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Written by Jay Smith
Enter to win an Eastbourne Monoplane Kit
As featured in the May 2015 issue of
Model Aviation.

I first met Mark Freeland in 2009, when he visited the AMA with a vintage suitcase in tow. He was eager not only to share with then-Model Aviation editor Michael Ramsey and me his newly designed aircraft, he wanted us to fly it. When he cracked open the suitcase, we were surprised to find that two 32-inch wingspan models were packed inside.

We looked the models over with interest and shared equal time on the sticks. The e’Moth performed admirably, especially given the windy conditions. Little did we know at the time that we were witnessing the beginning of a new model aircraft company and its very first model! A link to the video of Michael’s test flight is listed in the “Sources.”

Mark grew up in Belfast, Ireland, and shared with me that his interest in aviation began at roughly the age of five. Constructing Airfix plastic model kits as a youngster started the process of learning to build with his hands. When he was nine, Mark won a static model contest at a local supermarket entering a plastic airplane. His prize was another kit to build.

After discovering a hobby shop in downtown Belfast and Aero Modeller magazine, it was time to move from plastic models to flying models. A small Keil Kraft Phantom Mite Control Line aircraft, powered by an .049 engine, would prove challenging to get running properly and on lines, so Mark opted to hand launch the model and allow it to fly untethered. An exciting 15 to 20 seconds of flight thrilled the young modeler until contact with the ground permanently retired it. Undaunted, Mark looked at this as an opportunity to reuse the engine and build another model.

He found success in his second model, a 1/2A combat wing Mini Early Bird, built from free Aero Modeller plans. He even competed in the Irish Junior Nationals, earning second place.

Mark found his true passion in Free Flight (FF). His first model, the Little Deer, was lost on its maiden flight. In his excitement, he had forgotten to light the DT fuse. This model would later provide inspiration for the Wee Devil sold by Retro RC.

Mark shared with me that the majority of his early modeling experience was mostly self-taught until he was roughly 16 when he joined the Belfast Model Flying Club and started a modeling club at school. When it came time to try RC, a Keil Kraft Mini Super with an O.S. Max .10 would be his guide.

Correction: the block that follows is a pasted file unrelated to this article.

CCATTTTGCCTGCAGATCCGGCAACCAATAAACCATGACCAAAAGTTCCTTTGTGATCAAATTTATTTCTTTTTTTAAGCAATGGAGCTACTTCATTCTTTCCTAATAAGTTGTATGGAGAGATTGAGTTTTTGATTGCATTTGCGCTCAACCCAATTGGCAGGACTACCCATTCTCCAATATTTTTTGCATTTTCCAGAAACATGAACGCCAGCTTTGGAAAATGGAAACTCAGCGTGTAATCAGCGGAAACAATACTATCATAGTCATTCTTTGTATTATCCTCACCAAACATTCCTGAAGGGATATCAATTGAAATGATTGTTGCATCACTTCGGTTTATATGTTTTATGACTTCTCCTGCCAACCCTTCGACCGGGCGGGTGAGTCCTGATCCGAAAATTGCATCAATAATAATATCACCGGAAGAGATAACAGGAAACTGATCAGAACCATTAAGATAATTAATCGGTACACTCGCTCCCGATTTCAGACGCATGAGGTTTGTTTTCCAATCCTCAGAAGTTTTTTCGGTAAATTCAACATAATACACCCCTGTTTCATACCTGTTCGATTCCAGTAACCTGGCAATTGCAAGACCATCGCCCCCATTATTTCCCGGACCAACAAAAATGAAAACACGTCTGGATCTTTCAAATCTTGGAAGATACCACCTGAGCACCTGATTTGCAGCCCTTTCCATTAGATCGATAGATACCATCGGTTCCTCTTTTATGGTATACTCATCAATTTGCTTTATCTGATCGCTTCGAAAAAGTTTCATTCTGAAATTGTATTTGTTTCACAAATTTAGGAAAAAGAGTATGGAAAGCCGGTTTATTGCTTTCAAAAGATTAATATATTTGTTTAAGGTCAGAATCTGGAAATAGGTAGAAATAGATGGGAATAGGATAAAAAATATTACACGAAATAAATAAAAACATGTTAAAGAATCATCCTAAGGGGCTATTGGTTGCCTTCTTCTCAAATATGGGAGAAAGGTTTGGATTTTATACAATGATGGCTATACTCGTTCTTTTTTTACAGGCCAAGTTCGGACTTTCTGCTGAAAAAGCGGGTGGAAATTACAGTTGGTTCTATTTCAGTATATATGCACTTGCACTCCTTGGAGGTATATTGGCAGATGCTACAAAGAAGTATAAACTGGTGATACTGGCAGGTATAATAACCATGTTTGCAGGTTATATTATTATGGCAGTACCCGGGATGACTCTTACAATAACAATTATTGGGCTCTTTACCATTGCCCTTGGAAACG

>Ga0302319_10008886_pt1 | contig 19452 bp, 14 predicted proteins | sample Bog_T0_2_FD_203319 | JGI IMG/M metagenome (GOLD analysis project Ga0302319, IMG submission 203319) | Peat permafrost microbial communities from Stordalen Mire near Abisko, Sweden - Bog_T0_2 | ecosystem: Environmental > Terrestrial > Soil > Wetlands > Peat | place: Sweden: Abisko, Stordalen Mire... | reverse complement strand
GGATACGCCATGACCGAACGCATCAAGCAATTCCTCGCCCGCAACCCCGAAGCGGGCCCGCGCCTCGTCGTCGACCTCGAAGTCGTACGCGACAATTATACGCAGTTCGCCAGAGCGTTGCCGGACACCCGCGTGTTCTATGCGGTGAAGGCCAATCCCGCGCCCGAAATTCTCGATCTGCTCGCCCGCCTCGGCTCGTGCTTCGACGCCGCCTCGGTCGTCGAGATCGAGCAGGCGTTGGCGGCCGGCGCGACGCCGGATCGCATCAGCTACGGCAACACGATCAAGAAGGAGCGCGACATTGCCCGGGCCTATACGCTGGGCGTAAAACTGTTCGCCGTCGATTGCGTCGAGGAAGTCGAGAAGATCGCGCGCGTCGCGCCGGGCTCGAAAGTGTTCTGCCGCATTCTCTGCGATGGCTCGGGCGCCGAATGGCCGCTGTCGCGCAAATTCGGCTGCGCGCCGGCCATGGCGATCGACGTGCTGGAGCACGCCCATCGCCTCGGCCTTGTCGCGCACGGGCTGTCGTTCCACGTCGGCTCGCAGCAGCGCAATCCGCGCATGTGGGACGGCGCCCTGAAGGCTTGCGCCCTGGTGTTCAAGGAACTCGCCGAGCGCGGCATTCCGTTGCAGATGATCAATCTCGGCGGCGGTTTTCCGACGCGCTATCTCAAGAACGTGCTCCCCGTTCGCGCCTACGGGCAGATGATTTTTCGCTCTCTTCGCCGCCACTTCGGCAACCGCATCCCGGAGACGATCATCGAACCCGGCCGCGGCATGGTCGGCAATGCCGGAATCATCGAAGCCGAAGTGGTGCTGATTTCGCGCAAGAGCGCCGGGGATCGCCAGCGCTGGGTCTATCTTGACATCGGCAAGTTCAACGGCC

He attended college at Queens University Belfast. He majored in mechanical engineering because no scholarships were available for his first choice of aeronautical engineering. After graduating with honors, he was offered a position with a company that manufactured missiles, which he declined. He instead moved to England and began working for Ford Motor Company.

Opportunities within Ford throughout his 27-year career would take Mark to the US in 1986, where he focused on research. After retiring from Ford, Mark remained in the US and met Barbara, who later became his wife.

Looking for something to occupy his spare time, a friend talked Mark into designing an aircraft for him. He wanted an electric-powered model that was aerobatic and easily packed into a suitcase so that it could be taken on vacation. The model was inspired by and loosely based on the Clancy Lazy Bee.

Ironically, its first flight took place at Freeland High School in Michigan. The test model needed some changes—namely an increase in the tail surfaces—but it soon performed to Mark’s satisfaction. Because the revised tail design was similar to that of the Tiger Moth, it was named the e’Moth (short for electric Moth). In 2008, with the help of Sig Manufacturing, which supplied the laser-cut kits, the model went on sale.

Needing a name for his new modeling company, Mark settled on Retro RC. It came from a combination of Mark’s interest in retro models and because his first design was RC. Mark and Barbara designed the logo using an image of the e’Moth.